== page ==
If you have heard anything of an epidemic of heroin addiction sweeping Ohio, you will appreciate the law of unintended consequences:
State officials recognized a problem with addiction to prescription painkillers. So to reduce the social and economic costs of addiction, we cracked down on medical purveyors and “pill mills.”
But, as law enforcement and medical professionals now realize, we have ended up with an epidemic that is more dangerous and tougher to control as addicts substitute cheaper and more potent heroin. And all that has flowed from the best of intentions.
Consider how a “good” policy can backfire in this way, and you have to ask whether in a few years we won’t be looking at the hammer of retention that hangs over the heads of 8- and 9-year-olds who can’t read and asking how, with all good intentions, we have created more problems for them than we solved with the Third Grade Reading Guarantee.
There is no telling with certainty how laws and policies will play out once they are released into this complex organism we call society.
There is no way to downplay the importance of reading skills in this day and age. Being unable to read is a real problem that comes with high individual and societal costs —just like addictions. In fact, it would border on criminal negligence to ignore the reams of research findings that tie poor reading skills to low high school graduation rates and fewer economic opportunities, among other disadvantages
Read the many studies, and you also find that reading proficiency closely relates to poverty. Children who live in poor households and neighborhoods and are taught in high-poverty schools often suffer a lag in reading proficiency that progresses through school.
There is, then, a moral and an economic imperative to have children — especially minority children who are disproportionately poor — read well before they leave the primary grades. Gov. John Kasich and state legislators have been at their most persuasive when they have made that case, as they did in enacting the Third Grade Reading Guarantee two years ago.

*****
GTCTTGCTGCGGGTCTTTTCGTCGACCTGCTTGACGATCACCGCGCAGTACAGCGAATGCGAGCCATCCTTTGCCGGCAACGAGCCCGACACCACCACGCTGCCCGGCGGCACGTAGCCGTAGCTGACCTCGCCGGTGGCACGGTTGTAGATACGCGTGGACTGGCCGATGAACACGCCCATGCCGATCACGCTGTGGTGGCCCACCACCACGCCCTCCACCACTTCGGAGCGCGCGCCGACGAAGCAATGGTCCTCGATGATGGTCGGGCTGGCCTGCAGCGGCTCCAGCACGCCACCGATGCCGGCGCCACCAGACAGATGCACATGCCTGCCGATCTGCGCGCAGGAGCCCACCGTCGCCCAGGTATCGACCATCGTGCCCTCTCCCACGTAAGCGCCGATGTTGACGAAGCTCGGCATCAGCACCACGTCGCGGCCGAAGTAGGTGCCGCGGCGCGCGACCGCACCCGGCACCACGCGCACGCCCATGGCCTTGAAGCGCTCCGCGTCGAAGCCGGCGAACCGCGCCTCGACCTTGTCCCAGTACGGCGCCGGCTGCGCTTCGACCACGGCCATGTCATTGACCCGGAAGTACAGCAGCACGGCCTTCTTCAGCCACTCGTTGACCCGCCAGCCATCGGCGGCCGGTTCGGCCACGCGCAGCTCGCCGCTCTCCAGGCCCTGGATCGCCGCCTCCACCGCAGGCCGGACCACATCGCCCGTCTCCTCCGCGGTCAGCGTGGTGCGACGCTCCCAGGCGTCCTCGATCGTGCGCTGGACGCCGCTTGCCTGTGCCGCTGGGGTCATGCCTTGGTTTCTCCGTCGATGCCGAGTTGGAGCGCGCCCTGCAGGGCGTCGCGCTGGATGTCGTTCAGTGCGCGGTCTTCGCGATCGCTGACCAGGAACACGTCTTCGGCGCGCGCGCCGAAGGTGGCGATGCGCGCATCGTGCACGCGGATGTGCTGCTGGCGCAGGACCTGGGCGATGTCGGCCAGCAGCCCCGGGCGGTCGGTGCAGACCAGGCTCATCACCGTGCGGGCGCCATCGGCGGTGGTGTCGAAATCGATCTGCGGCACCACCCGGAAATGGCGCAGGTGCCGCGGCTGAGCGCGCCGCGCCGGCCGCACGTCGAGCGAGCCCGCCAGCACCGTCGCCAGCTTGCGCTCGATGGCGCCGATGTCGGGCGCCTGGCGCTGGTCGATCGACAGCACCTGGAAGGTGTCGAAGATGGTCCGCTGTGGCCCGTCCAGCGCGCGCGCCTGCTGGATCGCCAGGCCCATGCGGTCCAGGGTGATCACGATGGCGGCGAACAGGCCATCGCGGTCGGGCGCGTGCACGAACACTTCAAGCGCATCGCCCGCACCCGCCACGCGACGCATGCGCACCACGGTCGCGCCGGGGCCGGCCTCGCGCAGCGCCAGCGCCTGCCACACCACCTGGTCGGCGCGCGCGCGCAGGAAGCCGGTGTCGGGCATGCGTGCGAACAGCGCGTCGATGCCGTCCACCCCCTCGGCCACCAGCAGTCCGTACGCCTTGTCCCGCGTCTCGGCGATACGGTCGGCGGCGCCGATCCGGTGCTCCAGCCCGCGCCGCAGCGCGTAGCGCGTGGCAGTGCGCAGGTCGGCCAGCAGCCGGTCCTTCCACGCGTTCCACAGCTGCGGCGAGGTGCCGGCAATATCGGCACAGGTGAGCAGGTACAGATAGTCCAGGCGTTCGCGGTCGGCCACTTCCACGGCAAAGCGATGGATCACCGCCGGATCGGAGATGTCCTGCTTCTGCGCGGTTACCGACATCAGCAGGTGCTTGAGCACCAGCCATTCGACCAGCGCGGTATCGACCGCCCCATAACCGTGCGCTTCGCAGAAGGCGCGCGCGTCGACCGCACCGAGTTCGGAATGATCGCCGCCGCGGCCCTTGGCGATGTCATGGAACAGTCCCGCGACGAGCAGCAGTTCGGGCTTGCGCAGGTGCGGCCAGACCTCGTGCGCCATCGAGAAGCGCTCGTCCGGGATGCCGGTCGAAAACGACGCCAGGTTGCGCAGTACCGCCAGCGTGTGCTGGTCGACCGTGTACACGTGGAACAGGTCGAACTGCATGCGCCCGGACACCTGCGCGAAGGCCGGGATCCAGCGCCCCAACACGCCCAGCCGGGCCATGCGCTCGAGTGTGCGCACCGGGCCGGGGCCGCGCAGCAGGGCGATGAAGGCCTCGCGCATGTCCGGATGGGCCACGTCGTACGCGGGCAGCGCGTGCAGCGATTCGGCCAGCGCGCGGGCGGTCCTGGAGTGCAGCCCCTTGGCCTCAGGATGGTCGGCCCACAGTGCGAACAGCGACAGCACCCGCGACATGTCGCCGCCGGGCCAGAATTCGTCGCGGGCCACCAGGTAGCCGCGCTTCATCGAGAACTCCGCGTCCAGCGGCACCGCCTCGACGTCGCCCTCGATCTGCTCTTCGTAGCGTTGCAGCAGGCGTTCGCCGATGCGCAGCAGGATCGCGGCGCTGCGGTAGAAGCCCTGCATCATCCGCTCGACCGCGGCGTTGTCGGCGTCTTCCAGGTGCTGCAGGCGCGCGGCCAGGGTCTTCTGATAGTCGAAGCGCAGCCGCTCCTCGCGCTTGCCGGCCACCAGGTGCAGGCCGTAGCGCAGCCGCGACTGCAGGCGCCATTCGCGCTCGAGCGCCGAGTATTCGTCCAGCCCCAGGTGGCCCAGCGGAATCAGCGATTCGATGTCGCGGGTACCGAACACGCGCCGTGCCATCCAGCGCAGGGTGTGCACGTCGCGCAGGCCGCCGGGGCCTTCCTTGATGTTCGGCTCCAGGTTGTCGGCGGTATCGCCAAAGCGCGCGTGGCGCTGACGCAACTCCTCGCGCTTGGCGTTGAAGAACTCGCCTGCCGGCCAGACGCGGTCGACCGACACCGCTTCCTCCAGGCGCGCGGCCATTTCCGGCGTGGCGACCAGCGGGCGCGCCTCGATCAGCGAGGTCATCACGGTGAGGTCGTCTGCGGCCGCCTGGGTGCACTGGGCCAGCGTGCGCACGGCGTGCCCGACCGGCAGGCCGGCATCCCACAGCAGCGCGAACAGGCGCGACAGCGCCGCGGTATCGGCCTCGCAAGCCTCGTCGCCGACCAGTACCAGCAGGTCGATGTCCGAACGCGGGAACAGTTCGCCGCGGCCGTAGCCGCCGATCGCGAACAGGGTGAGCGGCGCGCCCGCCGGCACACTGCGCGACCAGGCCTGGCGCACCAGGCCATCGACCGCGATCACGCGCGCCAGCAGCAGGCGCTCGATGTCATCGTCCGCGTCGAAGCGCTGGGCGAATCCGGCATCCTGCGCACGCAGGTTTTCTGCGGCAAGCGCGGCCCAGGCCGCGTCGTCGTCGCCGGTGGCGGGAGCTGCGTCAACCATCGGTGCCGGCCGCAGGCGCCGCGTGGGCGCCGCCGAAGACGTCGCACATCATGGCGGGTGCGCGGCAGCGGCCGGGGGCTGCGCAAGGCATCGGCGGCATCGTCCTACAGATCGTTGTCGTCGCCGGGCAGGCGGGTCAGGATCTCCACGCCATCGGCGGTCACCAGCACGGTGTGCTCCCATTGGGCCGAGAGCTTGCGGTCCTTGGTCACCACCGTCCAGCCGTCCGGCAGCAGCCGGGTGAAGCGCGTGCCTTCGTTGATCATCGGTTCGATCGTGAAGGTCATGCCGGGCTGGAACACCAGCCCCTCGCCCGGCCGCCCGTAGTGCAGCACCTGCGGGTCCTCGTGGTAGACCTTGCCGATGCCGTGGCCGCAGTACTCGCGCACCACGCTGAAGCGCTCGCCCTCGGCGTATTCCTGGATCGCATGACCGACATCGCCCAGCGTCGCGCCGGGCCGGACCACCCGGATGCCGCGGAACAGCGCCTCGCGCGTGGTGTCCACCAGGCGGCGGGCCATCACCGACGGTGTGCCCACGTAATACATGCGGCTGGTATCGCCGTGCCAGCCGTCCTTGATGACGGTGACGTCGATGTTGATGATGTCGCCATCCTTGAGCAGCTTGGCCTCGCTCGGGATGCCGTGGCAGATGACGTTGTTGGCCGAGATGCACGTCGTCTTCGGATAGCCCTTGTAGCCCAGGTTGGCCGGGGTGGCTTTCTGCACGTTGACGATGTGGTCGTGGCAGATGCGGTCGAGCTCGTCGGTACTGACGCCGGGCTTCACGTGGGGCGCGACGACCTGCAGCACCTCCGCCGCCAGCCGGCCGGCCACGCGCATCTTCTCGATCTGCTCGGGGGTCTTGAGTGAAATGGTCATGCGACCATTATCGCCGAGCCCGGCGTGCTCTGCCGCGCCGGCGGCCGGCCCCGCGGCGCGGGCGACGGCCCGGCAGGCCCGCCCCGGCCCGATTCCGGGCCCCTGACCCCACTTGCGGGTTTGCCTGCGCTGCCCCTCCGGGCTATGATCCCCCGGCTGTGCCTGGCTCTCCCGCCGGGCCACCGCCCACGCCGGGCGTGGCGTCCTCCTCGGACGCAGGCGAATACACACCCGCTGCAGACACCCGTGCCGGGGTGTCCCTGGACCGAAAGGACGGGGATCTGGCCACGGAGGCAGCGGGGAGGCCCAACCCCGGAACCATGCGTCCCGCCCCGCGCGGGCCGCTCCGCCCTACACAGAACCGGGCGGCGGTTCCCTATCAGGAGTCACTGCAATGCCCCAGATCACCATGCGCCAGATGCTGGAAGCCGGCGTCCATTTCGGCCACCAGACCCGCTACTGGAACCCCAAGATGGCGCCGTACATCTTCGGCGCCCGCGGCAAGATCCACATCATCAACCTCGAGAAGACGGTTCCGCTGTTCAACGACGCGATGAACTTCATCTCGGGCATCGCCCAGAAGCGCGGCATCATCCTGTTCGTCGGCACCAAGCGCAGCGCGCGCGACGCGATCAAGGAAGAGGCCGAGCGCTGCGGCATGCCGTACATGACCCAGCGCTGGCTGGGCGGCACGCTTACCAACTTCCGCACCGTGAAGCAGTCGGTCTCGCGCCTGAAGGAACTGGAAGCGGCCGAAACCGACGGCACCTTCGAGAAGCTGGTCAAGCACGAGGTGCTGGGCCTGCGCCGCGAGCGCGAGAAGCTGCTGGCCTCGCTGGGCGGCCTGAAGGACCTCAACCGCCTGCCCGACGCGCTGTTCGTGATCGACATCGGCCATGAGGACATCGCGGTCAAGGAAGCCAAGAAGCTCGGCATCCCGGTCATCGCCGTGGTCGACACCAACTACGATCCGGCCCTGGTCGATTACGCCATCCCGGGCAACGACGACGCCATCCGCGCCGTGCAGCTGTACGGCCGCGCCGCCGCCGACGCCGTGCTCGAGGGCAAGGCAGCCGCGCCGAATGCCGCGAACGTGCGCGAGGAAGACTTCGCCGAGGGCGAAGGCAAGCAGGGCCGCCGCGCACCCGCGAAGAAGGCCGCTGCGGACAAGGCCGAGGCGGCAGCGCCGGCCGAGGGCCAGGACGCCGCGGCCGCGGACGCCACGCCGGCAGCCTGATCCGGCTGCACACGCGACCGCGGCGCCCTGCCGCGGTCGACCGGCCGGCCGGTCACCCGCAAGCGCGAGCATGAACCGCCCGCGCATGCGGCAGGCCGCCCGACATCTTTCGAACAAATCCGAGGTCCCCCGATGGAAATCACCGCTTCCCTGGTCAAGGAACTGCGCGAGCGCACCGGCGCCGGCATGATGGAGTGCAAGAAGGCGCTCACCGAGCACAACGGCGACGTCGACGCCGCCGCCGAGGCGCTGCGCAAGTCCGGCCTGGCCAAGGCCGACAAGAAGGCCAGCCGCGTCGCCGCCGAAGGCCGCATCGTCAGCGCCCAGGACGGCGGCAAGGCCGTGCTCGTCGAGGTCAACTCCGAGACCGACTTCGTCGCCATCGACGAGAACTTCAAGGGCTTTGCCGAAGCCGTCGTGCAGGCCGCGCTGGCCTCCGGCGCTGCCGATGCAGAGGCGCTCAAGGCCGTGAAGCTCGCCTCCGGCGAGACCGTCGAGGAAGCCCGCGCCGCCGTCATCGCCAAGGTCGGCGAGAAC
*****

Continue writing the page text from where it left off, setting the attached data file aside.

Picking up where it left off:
But the law doesn’t stop at a reading mandate. It requires that schools hold back students in third grade until they are proficient on reading approved tests. “We will not delay any holdback in the third grade if you can’t read,” Kasich said firmly in signing the legislation.
Such resolve in a governor is admirable, but only if there is a solid basis for it. Trouble is, when it comes to the mandatory retention, the research suggests such resolve is misplaced and promises to set students up for unintended consequences. And the majority of these will be the same low-income and minority students the policy is supposed to help.
Nearly one-third of Ohio third-graders failed to reach proficiency levels on state reading tests at the beginning of the school year. If they do not pass the test by this summer, they will be in the first class retained under the guarantee.
When the Ohio Department of Education announced the reading results, a school administrator with years of experience in the classroom shared her frustration. Politicians were running with a policy that sounds good, but there is no good evidence that retention is an effective approach to raising student achievement, she said.
So why haven’t teachers pushed back against a wrong-headed and costly strategy? Protest and be pilloried for favoring social promotion? And be scorned as trying to evade the responsibility to rise to the challenge? It was a weary response.
A stronger advocate for early education and reading proficiency than the Annie E. Casey Foundation will be hard to find. Yet an update to its 2012 report “Early Warning” concluded: “The evidence is not strong enough to support a claim that grade retention is the answer. And the evidence is certainly not strong enough to support mandatory retention for every child who fails a standardized test. …”
The Duke University Center for Child and Family Policy, which examined the extensive research on grade retention in a series of reports in 2005, concluded that students do not benefit academically, socially or emotionally from retention. A study released by the center this winter looked at data from nearly 80,000 students in 334 middle schools in North Carolina. It found that schools that had high percentages of older-than-average or retained students experienced more discipline problems and suspensions across the entire school.
Good intentions don’t always make good policy.
Ofobike is the Beacon Journal chief editorial writer. She can be reached at 330-996-3513 or by email at firstname.lastname@example.org.